S.M. Fazl Ali, J.
1. This is a reference by the Additional District Magistrate Anantnag, recommending that an order passed by the learned Tehsildar Magistrate Pulwama dated 23-6-59 attaching the land in dispute under Section 145 Sub-clause (4) of the Code of Criminal Procedure and referring the parties to a civil court, be set aside.
2. It appears that on an application filed by Ghulam Mohammad Wani the learned Magistrate drew up proceedings under Section 107 of the Code of Criminal Procedure against the petitioners. Subsequently an application was filed before hint stating that there was an imminent danger of; breach of the peace, and therefore, the land should' be attached. It appears that the learned magistrate without considering as to whether he had in fact drawn regular proceedings under Section 145 Cr.P.C. attached the land and referred the parties to a civil court.
3. The order of the learned Magistrate is, in my opinion, completely without jurisdiction. He had no jurisdiction under Section 145, Sub-clause (4), Cr.P.C. to attach the land permanently and refer the parties to a civil court, for he could have adopted this course only after he had passed an order under Section 146 Cr.P.C. and after having decided proceedings under Section 145 Cr.P.C. and come to the conclusion that it was not possible for him to find which party was in possession of the land. But before seeking to attach the lands, the magistrate should have passed a preliminary order under Section 145 of the Code of Criminal Procedure which is also lacking in this case. In these circumstances, the order of the learned Magistrate is not at all warranted by any of the provisions of the Code of Criminal Procedure. The learned magistrate must look to the law betore passing orders like this which cause unnecessary harassment to the parties aggrieved. The conduct on the part of a magistrate to draw up proceedings simultaneously under Section 107 Cr.P.C. and 145 Cr.P.C. as a matter of routine has been strongly condemned.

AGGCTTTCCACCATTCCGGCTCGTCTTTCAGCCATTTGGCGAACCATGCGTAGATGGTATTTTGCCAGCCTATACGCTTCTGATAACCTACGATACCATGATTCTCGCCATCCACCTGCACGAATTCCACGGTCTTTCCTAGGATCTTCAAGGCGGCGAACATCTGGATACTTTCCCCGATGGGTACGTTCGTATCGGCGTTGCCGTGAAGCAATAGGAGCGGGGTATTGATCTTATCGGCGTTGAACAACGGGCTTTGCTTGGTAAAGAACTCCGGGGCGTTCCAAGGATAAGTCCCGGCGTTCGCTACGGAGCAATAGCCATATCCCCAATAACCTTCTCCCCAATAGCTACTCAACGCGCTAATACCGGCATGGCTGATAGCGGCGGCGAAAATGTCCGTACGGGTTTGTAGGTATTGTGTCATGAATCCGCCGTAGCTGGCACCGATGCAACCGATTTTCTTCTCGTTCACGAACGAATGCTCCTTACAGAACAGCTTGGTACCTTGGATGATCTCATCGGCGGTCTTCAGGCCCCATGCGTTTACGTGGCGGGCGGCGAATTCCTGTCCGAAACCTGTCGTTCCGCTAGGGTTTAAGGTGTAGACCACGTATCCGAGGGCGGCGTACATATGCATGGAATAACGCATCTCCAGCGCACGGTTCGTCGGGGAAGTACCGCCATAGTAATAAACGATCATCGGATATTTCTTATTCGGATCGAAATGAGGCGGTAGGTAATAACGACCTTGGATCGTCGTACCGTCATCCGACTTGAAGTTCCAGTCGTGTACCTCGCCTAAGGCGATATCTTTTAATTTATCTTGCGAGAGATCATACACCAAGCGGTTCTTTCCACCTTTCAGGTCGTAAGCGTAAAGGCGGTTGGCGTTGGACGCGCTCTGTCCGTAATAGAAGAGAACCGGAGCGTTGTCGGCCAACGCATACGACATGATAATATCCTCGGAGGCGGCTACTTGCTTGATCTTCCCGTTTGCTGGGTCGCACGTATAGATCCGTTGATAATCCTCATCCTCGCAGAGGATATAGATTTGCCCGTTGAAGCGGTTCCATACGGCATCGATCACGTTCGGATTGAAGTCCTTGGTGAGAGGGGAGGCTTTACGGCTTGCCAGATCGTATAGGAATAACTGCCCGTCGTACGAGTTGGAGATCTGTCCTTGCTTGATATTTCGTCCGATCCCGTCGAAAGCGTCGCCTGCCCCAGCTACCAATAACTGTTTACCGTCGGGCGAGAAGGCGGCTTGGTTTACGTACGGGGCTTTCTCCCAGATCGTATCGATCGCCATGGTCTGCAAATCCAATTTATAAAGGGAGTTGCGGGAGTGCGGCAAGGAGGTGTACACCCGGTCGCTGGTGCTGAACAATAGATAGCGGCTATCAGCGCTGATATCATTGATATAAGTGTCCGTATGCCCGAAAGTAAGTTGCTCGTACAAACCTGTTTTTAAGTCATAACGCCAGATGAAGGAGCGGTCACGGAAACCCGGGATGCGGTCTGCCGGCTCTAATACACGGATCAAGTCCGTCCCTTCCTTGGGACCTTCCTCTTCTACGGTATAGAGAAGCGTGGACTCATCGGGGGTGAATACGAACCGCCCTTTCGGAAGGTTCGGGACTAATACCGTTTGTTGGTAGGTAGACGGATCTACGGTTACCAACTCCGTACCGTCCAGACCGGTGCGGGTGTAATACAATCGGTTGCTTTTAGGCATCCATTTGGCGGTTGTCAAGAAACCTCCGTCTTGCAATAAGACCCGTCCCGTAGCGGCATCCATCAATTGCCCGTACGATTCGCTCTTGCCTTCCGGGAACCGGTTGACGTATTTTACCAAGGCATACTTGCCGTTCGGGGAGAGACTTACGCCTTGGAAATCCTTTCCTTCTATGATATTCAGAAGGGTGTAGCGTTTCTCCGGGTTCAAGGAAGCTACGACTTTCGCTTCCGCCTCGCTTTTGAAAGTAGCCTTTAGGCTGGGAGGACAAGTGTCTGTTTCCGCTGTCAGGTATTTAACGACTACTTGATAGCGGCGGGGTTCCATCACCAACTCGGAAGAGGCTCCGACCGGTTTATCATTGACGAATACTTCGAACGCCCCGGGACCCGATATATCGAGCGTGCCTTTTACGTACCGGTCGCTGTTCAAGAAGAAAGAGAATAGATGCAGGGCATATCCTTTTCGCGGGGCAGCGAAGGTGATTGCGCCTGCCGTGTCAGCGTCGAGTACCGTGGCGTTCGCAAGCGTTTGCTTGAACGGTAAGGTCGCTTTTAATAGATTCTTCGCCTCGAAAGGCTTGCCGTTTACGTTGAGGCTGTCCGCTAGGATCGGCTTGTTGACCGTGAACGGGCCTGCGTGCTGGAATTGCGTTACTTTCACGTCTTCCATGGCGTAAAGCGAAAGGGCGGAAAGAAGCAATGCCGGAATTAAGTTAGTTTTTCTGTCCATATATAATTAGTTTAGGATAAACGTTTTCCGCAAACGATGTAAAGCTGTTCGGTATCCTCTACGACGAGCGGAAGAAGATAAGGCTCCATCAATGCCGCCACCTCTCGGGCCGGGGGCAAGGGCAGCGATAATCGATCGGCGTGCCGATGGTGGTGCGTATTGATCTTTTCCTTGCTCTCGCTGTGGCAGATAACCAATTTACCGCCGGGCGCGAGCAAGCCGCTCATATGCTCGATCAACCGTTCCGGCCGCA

Section 107 Cr.P.C. is not meant to be a weapon in the hands of a party to dispossess other persons and such proceedings should only be resorted to when one party is clearly in the wrong and is trying to usurp the rights of the other by committing wrongful acts. The learned magistrate must look to these matters before passing such orders. When there is a clear or a bona fide land dispute leading to a breach of the peace, the magistrate should in these circumstances draw up proceedings under Section 145 Cr.P.C. only and should not resort to Section 107 Cr.p.C. simultaneously unless exceptional circumstances are brought to his notice.
4. The result is that the reference is accepted and the order of attachment passed by the magistrate under Section 145, Sub-clause (4) of the Code of Criminal Procedure is set aside.
5. As regards the proceedings under Section 107 Cr.P.C. I do not find any allegation of overt act against the petitioners and therefore, the said proceedings are quashed. If however, the learned magistrate finds that a dispute with respect to land still exists be may draw up regular proceedings under Section 145 Cr.P.C. only and carry such, proceedings to its logical end instead of referring the parties to a civil court even before concluding proceedings under Section 146 Cr.P.C.